Cross-posted by on WLF contributor site

Imagine a law requiring cupcake shops to display a large sign near their cupcake display informing their sweet-toothed customers: “Eating Cupcakes Can Lead to Obesity and Diabetes.  Stop Eating Cupcakes Today.”  Or a law requiring car dealers to display the following sign in their showrooms:  “Automobile accidents kill over 35,000 people each year.  Stop Driving Cars Today.”

However well-intentioned such a law might be, the notion of forcing retailers to actively participate in encouraging their customers not to purchase their own products seems not only unfair, but unthinkable.  Given the importance the Supreme Court has placed on the First Amendment right to speak and to refrain from speaking, it would be surprising for the Government to attempt to uphold and enforce such a law.  But that’s precisely what New York City is asking the U.S. Court of Appeals for the Second Circuit to do in the case of 23-34 94th St. Grocery, Corp. v. New York City Board of Health.

The case involves a challenge to a new provision of the New York City Health Code that requires all tobacco retailers within the City to display gory, anti-smoking signs in their stores.  Many tobacco retailers understandably object to the signs, which urge their customers not to use tobacco products.  Each sign includes warnings about the adverse effects of tobacco use (e.g., “Smoking Causes Lung Cancer”) and the directive “Quit Smoking Today—For Help, Call 311 Or 1-866-NYQUITS,” as well as one of three graphic, color images depicting the potential effects of tobacco use:  a brain-damaged by a stroke, decaying teeth and gums, or a diseased lung.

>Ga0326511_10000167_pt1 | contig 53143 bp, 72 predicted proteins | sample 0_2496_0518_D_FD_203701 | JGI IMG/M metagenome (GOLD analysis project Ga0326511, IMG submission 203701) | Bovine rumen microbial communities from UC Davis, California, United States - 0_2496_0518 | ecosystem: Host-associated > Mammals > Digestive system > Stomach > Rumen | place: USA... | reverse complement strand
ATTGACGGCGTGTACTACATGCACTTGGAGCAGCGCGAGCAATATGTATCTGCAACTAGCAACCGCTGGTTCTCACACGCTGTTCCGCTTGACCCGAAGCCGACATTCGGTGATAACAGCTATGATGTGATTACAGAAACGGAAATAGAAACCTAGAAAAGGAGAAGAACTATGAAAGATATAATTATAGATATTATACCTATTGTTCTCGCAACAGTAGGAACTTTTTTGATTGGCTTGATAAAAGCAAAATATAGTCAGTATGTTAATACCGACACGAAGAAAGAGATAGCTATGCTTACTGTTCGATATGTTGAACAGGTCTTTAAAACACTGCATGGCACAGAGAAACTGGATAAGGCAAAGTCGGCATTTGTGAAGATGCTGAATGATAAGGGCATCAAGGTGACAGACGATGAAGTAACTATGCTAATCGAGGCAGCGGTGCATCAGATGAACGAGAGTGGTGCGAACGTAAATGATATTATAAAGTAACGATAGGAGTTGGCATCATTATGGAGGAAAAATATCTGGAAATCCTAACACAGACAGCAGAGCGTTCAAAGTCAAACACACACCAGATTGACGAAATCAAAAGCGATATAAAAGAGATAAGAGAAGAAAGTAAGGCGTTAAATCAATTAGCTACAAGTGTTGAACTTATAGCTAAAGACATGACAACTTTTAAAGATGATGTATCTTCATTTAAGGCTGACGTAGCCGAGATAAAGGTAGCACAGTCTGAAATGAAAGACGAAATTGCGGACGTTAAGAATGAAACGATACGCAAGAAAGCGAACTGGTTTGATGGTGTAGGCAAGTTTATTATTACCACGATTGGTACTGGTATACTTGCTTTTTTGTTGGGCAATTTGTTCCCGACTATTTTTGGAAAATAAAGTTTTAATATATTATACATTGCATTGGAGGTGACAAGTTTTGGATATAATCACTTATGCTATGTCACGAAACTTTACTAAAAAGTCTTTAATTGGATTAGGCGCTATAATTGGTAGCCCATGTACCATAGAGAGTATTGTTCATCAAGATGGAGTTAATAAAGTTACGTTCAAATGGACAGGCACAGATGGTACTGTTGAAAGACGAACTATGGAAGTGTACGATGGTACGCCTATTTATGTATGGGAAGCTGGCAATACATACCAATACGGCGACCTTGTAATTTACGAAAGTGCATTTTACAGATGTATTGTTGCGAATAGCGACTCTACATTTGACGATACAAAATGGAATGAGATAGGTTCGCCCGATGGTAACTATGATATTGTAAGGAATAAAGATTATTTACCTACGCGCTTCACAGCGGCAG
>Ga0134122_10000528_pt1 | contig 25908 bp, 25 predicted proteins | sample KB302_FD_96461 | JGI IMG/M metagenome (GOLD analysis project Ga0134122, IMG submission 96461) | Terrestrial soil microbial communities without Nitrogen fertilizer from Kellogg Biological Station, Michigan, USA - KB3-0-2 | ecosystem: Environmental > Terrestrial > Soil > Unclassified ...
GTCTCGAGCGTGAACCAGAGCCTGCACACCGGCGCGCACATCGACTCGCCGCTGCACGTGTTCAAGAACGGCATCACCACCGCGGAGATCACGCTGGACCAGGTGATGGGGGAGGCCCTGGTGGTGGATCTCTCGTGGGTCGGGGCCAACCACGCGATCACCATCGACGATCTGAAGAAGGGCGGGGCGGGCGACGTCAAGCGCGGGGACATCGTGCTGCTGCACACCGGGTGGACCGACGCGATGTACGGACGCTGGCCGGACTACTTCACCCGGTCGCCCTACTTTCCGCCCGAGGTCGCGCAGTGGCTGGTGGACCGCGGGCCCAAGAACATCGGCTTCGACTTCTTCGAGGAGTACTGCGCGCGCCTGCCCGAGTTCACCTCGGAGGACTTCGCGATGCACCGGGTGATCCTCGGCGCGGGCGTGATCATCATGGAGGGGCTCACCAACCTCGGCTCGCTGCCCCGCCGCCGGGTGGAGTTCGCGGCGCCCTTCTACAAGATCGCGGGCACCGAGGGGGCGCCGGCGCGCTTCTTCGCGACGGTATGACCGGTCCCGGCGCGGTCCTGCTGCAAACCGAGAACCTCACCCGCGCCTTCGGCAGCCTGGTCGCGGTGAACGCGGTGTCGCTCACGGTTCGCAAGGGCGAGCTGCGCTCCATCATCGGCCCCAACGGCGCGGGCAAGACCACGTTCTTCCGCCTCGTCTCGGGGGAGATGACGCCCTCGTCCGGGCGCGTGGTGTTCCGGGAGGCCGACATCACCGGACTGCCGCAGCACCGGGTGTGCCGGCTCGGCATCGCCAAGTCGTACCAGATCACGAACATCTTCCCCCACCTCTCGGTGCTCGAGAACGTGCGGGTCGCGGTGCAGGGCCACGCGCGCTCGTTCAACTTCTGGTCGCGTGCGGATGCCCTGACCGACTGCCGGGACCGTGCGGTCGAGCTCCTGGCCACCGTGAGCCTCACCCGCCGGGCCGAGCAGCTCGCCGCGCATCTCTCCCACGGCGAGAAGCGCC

The U.S District Court for the Southern District of New York struck down the requirement under the Supremacy Clause as preempted by the Federal Cigarette Labeling and Advertising Act, 15 U.S.C. §§ 1331-1341, and that holding is currently on appeal.  But the First Amendment implications of the case are even more astonishing.

Attorneys representing New York City claim that the warnings constitute “government speech,” which is exempted altogether from First Amendment scrutiny.  But if the “government speech” doctrine is really as broad as the City claims it to be, then governments everywhere have been given an easily followed roadmap to defeat any and all compelled speech claims.  If the government wishes to convey a message, it should do so on its own property, not by commandeering the private property of others who disagree with that message.

WLF’s Legal Studies Division recently published two papers focusing on graphic health warnings and compelled government speech: